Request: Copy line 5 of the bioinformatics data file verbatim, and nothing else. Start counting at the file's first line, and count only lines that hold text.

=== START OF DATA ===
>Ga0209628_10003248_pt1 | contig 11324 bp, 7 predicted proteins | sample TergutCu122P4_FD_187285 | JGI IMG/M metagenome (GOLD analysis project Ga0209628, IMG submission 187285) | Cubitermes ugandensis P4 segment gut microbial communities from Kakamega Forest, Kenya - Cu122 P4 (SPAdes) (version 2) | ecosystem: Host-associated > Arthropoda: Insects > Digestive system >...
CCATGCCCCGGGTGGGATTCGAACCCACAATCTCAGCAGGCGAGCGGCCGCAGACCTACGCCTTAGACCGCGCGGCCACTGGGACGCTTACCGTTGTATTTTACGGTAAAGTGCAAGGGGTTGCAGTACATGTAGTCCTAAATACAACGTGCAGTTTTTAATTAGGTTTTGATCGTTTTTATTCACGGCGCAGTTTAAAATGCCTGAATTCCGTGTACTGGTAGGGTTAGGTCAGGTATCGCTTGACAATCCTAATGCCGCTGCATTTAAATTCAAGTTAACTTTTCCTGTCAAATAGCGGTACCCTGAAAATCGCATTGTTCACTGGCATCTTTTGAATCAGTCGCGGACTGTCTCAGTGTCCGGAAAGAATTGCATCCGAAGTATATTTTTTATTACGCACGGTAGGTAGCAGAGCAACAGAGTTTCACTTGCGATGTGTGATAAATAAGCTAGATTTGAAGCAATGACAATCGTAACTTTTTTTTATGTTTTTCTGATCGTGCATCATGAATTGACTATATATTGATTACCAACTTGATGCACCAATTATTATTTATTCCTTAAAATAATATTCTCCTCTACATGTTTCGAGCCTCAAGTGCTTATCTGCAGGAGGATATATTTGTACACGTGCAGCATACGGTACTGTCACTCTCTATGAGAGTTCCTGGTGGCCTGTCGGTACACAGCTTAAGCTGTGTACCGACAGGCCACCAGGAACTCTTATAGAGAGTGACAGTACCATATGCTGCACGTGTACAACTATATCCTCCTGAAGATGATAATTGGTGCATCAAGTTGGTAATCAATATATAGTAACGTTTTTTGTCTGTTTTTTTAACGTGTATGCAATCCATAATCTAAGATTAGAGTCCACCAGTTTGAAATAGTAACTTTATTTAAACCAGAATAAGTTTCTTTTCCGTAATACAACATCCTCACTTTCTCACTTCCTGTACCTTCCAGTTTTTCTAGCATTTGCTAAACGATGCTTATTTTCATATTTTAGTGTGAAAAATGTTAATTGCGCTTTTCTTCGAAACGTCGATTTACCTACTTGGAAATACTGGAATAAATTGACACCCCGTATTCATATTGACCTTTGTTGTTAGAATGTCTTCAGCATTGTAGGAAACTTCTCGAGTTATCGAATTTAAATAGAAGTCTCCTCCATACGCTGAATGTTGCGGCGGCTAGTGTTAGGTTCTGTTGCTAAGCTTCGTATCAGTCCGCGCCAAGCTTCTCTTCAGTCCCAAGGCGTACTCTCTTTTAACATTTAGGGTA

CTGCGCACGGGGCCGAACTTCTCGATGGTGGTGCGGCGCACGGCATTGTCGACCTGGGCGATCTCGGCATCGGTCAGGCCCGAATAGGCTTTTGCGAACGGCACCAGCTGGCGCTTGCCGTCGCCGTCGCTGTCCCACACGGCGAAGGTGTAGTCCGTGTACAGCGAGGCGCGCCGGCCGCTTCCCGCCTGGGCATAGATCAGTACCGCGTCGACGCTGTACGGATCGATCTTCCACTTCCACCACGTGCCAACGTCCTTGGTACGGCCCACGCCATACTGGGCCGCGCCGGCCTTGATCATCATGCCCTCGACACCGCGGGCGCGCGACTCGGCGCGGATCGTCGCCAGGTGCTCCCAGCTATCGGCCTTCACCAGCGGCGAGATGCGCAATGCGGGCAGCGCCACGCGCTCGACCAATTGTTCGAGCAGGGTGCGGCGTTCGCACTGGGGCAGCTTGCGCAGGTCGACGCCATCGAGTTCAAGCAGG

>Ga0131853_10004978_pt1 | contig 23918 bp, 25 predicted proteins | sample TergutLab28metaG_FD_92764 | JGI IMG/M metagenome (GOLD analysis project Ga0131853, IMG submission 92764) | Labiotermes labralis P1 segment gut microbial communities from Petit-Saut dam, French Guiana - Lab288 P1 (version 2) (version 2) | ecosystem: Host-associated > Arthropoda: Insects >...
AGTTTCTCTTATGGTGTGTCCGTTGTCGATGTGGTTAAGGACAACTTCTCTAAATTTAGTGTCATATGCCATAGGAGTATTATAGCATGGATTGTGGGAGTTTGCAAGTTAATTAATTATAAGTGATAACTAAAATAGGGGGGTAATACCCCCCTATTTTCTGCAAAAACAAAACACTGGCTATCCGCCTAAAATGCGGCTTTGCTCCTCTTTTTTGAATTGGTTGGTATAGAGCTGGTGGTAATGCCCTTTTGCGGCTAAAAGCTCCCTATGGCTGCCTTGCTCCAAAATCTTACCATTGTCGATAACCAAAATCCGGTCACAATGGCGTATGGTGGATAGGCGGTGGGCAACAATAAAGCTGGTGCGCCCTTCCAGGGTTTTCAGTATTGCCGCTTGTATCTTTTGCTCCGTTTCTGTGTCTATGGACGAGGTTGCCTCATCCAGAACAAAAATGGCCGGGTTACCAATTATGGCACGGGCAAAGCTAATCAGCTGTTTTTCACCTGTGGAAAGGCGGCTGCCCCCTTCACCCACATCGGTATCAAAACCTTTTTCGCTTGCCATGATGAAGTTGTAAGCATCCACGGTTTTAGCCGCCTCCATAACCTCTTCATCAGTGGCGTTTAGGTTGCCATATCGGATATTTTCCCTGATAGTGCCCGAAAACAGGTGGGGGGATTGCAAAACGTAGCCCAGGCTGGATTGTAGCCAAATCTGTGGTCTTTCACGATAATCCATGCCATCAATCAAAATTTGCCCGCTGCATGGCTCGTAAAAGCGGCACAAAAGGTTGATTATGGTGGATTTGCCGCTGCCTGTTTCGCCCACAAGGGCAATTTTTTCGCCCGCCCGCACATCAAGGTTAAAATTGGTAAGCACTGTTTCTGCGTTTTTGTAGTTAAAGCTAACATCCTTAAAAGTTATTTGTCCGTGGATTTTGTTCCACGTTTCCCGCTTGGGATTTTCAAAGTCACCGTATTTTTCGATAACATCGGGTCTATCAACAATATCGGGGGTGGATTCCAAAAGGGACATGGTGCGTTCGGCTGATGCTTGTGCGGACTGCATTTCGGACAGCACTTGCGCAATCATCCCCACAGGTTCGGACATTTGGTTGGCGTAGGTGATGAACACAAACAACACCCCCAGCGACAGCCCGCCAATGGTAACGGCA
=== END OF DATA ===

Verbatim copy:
AGTTTCTCTTATGGTGTGTCCGTTGTCGATGTGGTTAAGGACAACTTCTCTAAATTTAGTGTCATATGCCATAGGAGTATTATAGCATGGATTGTGGGAGTTTGCAAGTTAATTAATTATAAGTGATAACTAAAATAGGGGGGTAATACCCCCCTATTTTCTGCAAAAACAAAACACTGGCTATCCGCCTAAAATGCGGCTTTGCTCCTCTTTTTTGAATTGGTTGGTATAGAGCTGGTGGTAATGCCCTTTTGCGGCTAAAAGCTCCCTATGGCTGCCTTGCTCCAAAATCTTACCATTGTCGATAACCAAAATCCGGTCACAATGGCGTATGGTGGATAGGCGGTGGGCAACAATAAAGCTGGTGCGCCCTTCCAGGGTTTTCAGTATTGCCGCTTGTATCTTTTGCTCCGTTTCTGTGTCTATGGACGAGGTTGCCTCATCCAGAACAAAAATGGCCGGGTTACCAATTATGGCACGGGCAAAGCTAATCAGCTGTTTTTCACCTGTGGAAAGGCGGCTGCCCCCTTCACCCACATCGGTATCAAAACCTTTTTCGCTTGCCATGATGAAGTTGTAAGCATCCACGGTTTTAGCCGCCTCCATAACCTCTTCATCAGTGGCGTTTAGGTTGCCATATCGGATATTTTCCCTGATAGTGCCCGAAAACAGGTGGGGGGATTGCAAAACGTAGCCCAGGCTGGATTGTAGCCAAATCTGTGGTCTTTCACGATAATCCATGCCATCAATCAAAATTTGCCCGCTGCATGGCTCGTAAAAGCGGCACAAAAGGTTGATTATGGTGGATTTGCCGCTGCCTGTTTCGCCCACAAGGGCAATTTTTTCGCCCGCCCGCACATCAAGGTTAAAATTGGTAAGCACTGTTTCTGCGTTTTTGTAGTTAAAGCTAACATCCTTAAAAGTTATTTGTCCGTGGATTTTGTTCCACGTTTCCCGCTTGGGATTTTCAAAGTCACCGTATTTTTCGATAACATCGGGTCTATCAACAATATCGGGGGTGGATTCCAAAAGGGACATGGTGCGTTCGGCTGATGCTTGTGCGGACTGCATTTCGGACAGCACTTGCGCAATCATCCCCACAGGTTCGGACATTTGGTTGGCGTAGGTGATGAACACAAACAACACCCCCAGCGACAGCCCGCCAATGGTAACGGCA